Four major wins, one calendar year.
The single-season Grand Slam has never been done, and Danny Willett really can’t see it happening to anyone during his golf career.
Even though he’s the only player that could accomplish the feat in 2016.
Willett, this year’s Masters champion, can take the next step toward history by winning the U.S. Open at Oakmont Country Club this weekend.
“Sounds easy, huh?” Willett said at a press conference Tuesday.
When he broke it down a little bit, Willett, paired with Rory McIlroy and Rickie Fowler for the first two rounds, was somewhat surprised that the single-season Grand Slam hadn’t been done.
“But saying that, from now on ... I honestly can’t see it happening too much, just purely because of the strength and depth of the field,” the 28-year-old Englishman said. “You’d have had more chance back in the day, I guess. But even then, you had (Arnold) Palmer, (Gary) Player, (Jack) Nicklaus, (Tom) Watson. It’s not like none of them wanted to do it at any time.
“It just shows you how difficult it actually is to do.”
While Oakmont is sure to test the mettle of anyone with a club in their hands, Willett comes to one of the world’s toughest courses in solid form.
Not only did he snatch the Masters away from Jordan Spieth, but Willett also finished third at the European Tour’s BMW PGA Championship a few weeks ago.
Willett knows how difficult a win at Oakmont, let alone a single-season Grand Slam, will be.
Still, the Masters champ is happy to be where he is.
“It’s just nice that we have got that chance,” Willett said of the Grand Slam. “What comes of that, you know, you don’t really know.”
Day thinks U.S. Open ‘sets up well’
Jason Day, the No. 1 player in the world, believes out of all four majors, the U.S. Open best matches his skill set.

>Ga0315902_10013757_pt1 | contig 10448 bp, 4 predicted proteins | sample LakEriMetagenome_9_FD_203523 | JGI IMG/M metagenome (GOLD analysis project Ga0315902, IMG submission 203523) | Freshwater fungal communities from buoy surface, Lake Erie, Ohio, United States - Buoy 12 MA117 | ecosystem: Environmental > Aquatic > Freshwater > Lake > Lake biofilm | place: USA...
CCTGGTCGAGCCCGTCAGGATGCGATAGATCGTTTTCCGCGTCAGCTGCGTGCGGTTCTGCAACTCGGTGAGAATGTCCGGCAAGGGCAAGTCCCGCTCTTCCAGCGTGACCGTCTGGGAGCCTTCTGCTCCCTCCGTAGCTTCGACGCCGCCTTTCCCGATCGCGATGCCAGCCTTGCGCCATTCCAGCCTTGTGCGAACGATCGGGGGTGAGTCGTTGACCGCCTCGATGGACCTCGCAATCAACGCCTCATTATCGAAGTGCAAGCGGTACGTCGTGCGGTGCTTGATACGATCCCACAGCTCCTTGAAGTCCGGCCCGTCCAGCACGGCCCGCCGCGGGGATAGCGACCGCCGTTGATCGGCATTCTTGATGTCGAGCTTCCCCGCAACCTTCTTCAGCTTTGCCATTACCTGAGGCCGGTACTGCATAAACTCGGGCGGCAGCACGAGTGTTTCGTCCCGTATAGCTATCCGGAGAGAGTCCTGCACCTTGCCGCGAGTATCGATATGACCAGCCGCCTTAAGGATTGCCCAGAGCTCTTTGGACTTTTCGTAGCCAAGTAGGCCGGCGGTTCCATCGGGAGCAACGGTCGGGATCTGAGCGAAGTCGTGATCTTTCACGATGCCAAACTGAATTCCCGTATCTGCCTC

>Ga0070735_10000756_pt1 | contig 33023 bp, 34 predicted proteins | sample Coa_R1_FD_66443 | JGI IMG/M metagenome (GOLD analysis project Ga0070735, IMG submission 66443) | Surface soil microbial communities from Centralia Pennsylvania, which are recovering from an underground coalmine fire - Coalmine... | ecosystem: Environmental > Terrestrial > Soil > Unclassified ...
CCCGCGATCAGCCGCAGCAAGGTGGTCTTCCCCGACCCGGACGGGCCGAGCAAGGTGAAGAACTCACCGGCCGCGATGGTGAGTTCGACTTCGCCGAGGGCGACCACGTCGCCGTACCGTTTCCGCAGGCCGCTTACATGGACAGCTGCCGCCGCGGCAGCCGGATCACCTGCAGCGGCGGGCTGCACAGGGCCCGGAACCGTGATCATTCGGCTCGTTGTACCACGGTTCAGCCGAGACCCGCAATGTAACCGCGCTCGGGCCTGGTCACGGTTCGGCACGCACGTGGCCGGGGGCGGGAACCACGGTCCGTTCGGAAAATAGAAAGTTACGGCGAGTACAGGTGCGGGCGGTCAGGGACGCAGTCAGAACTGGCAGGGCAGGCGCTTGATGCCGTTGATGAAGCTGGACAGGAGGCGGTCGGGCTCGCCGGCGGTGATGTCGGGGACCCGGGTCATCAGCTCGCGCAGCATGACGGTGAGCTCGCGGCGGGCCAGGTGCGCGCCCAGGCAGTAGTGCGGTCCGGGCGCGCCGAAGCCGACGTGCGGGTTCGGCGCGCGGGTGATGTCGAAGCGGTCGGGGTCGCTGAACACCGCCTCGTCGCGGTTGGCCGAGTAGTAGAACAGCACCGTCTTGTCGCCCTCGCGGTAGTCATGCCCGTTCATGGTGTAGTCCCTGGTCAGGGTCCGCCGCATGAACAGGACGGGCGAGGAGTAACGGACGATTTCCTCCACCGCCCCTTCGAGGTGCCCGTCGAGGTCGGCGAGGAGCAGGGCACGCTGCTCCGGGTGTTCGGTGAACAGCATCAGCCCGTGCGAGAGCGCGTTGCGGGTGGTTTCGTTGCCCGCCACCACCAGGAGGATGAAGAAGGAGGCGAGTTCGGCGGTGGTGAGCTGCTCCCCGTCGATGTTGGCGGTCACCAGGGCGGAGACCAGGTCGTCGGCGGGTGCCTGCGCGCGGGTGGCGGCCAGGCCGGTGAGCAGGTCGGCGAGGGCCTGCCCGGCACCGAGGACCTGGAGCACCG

Even at Oakmont.
“When I was a kid, I’d hit it everywhere,” the 28-year-old Aussie said. “And when I hit everywhere, I had a short game to save me. ... That’s kind of what you need here.”
Day won his first and only major at the 2015 PGA Championship, and while he’s never won a U.S. Open, he’s been knocking on the door in recent years. He finished second twice, in 2011 at Congressional and in 2013 at Merion.
Oakmont will arguably be a tougher test than either of those two courses, but Day, who is grouped with Adam Scott and Louis Oosthuizen on Thursday and Friday, sees it as a good fit.
From a physical perspective, Day likes to hit it high, allowing him to better handle firm and fast greens — which Oakmont will certainly provide this week.
But it’s more mental than anything with Day.
He remembers players complaining about the greens at Chambers Bay, the host of the 2015 U.S. Open, and thinking, “That just doesn’t help.”
Instead, Day tries to keep a positive attitude — especially when faced with arduous situations.
“I’ve been very close to winning a U.S. Open, especially the last few years,” Day said. “This is one tournament that is very stressful, and I feel like I thrive under stress.
“Hopefully I can do that this year.”